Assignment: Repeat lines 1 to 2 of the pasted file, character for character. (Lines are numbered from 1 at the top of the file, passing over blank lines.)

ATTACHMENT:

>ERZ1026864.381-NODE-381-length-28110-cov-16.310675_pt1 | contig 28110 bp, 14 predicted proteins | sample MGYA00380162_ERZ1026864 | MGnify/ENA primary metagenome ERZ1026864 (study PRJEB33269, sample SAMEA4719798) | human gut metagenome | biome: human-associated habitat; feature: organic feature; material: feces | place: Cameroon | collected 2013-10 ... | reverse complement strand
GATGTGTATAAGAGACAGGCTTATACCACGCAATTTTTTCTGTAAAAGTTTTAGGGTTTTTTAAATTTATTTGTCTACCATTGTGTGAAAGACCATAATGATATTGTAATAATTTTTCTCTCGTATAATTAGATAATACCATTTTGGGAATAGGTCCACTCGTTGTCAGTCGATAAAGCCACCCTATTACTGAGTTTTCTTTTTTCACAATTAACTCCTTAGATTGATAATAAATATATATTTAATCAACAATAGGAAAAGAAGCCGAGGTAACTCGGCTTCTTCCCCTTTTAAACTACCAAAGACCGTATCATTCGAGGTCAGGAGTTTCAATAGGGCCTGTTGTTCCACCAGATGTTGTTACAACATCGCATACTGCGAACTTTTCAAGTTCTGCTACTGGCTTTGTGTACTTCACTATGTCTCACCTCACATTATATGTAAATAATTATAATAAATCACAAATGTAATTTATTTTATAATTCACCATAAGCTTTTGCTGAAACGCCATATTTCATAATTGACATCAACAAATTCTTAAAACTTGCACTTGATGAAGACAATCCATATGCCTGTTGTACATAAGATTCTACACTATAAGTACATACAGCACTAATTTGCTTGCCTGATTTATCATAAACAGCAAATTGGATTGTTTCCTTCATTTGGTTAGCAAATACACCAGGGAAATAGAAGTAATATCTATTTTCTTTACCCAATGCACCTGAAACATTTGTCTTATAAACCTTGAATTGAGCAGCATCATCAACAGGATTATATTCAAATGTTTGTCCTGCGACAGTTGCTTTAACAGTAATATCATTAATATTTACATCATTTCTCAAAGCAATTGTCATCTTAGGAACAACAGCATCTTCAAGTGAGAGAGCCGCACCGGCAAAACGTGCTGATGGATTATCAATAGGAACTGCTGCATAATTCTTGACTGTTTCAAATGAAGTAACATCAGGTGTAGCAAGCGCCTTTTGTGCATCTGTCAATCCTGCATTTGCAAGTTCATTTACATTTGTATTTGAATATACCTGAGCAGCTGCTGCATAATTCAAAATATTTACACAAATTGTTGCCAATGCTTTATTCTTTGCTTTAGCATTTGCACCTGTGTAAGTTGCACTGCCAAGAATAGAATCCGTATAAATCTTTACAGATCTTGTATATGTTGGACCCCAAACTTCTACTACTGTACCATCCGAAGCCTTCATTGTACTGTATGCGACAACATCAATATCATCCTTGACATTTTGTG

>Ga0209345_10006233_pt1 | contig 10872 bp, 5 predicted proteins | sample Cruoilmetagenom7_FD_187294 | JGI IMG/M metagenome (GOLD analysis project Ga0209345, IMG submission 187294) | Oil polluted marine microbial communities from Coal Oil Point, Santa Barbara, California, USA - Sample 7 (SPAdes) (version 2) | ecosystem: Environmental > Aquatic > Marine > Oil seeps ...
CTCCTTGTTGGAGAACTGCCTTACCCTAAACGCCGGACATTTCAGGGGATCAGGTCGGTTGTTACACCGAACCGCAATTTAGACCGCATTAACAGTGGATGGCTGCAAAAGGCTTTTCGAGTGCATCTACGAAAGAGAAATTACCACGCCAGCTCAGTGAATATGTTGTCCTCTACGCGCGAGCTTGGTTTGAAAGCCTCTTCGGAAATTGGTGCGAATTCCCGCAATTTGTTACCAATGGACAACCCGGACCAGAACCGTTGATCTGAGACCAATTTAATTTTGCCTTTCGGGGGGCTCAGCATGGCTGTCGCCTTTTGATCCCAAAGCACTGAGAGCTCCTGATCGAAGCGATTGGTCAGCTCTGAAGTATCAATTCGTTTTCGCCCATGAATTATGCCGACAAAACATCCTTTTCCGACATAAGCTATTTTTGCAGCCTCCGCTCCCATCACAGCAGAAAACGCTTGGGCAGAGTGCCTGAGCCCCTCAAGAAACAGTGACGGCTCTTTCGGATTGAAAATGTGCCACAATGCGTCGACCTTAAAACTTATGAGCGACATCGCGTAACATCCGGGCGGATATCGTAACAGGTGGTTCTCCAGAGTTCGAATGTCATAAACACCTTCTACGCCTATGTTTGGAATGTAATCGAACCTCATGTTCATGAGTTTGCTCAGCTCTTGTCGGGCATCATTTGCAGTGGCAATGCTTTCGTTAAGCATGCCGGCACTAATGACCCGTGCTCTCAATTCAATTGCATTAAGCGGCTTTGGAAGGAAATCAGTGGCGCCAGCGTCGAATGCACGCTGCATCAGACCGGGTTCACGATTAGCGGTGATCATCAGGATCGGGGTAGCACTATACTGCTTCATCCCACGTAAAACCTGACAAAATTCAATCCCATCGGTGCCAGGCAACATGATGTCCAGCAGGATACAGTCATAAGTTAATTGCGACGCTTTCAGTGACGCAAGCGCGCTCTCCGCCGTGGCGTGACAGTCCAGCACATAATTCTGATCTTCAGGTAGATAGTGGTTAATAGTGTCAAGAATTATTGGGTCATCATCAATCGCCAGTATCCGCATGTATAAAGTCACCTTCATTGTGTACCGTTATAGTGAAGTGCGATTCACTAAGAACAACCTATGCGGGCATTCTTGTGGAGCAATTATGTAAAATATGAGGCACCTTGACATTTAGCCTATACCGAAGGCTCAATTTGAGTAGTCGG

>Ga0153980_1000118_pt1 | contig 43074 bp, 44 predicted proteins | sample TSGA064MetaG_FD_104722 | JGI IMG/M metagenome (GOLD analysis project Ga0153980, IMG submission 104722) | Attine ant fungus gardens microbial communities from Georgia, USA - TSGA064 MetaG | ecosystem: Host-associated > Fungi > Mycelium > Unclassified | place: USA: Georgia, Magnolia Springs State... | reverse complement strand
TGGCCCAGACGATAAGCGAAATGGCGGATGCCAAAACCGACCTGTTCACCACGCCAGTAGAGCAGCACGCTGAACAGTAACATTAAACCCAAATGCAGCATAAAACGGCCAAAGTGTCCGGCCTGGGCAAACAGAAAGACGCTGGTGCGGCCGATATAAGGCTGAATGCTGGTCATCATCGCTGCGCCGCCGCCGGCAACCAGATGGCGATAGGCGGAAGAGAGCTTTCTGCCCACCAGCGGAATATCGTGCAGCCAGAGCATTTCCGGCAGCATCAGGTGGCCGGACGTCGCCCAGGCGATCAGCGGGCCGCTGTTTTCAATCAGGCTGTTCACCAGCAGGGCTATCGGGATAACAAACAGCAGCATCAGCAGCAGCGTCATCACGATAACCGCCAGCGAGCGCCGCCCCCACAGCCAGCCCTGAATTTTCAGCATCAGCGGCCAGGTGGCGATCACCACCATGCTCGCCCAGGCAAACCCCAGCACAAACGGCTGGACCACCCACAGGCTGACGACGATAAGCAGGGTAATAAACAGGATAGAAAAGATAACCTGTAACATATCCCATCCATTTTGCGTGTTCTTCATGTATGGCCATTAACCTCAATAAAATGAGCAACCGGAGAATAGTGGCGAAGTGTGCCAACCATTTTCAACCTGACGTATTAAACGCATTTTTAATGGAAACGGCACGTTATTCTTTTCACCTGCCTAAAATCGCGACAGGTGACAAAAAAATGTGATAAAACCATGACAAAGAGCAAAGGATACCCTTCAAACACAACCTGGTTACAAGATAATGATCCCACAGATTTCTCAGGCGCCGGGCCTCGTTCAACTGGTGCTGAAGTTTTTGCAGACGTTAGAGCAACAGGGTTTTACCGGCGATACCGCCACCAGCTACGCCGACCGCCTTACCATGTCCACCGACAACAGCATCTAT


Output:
>ERZ1026864.381-NODE-381-length-28110-cov-16.310675_pt1 | contig 28110 bp, 14 predicted proteins | sample MGYA00380162_ERZ1026864 | MGnify/ENA primary metagenome ERZ1026864 (study PRJEB33269, sample SAMEA4719798) | human gut metagenome | biome: human-associated habitat; feature: organic feature; material: feces | place: Cameroon | collected 2013-10 ... | reverse complement strand
GATGTGTATAAGAGACAGGCTTATACCACGCAATTTTTTCTGTAAAAGTTTTAGGGTTTTTTAAATTTATTTGTCTACCATTGTGTGAAAGACCATAATGATATTGTAATAATTTTTCTCTCGTATAATTAGATAATACCATTTTGGGAATAGGTCCACTCGTTGTCAGTCGATAAAGCCACCCTATTACTGAGTTTTCTTTTTTCACAATTAACTCCTTAGATTGATAATAAATATATATTTAATCAACAATAGGAAAAGAAGCCGAGGTAACTCGGCTTCTTCCCCTTTTAAACTACCAAAGACCGTATCATTCGAGGTCAGGAGTTTCAATAGGGCCTGTTGTTCCACCAGATGTTGTTACAACATCGCATACTGCGAACTTTTCAAGTTCTGCTACTGGCTTTGTGTACTTCACTATGTCTCACCTCACATTATATGTAAATAATTATAATAAATCACAAATGTAATTTATTTTATAATTCACCATAAGCTTTTGCTGAAACGCCATATTTCATAATTGACATCAACAAATTCTTAAAACTTGCACTTGATGAAGACAATCCATATGCCTGTTGTACATAAGATTCTACACTATAAGTACATACAGCACTAATTTGCTTGCCTGATTTATCATAAACAGCAAATTGGATTGTTTCCTTCATTTGGTTAGCAAATACACCAGGGAAATAGAAGTAATATCTATTTTCTTTACCCAATGCACCTGAAACATTTGTCTTATAAACCTTGAATTGAGCAGCATCATCAACAGGATTATATTCAAATGTTTGTCCTGCGACAGTTGCTTTAACAGTAATATCATTAATATTTACATCATTTCTCAAAGCAATTGTCATCTTAGGAACAACAGCATCTTCAAGTGAGAGAGCCGCACCGGCAAAACGTGCTGATGGATTATCAATAGGAACTGCTGCATAATTCTTGACTGTTTCAAATGAAGTAACATCAGGTGTAGCAAGCGCCTTTTGTGCATCTGTCAATCCTGCATTTGCAAGTTCATTTACATTTGTATTTGAATATACCTGAGCAGCTGCTGCATAATTCAAAATATTTACACAAATTGTTGCCAATGCTTTATTCTTTGCTTTAGCATTTGCACCTGTGTAAGTTGCACTGCCAAGAATAGAATCCGTATAAATCTTTACAGATCTTGTATATGTTGGACCCCAAACTTCTACTACTGTACCATCCGAAGCCTTCATTGTACTGTATGCGACAACATCAATATCATCCTTGACATTTTGTG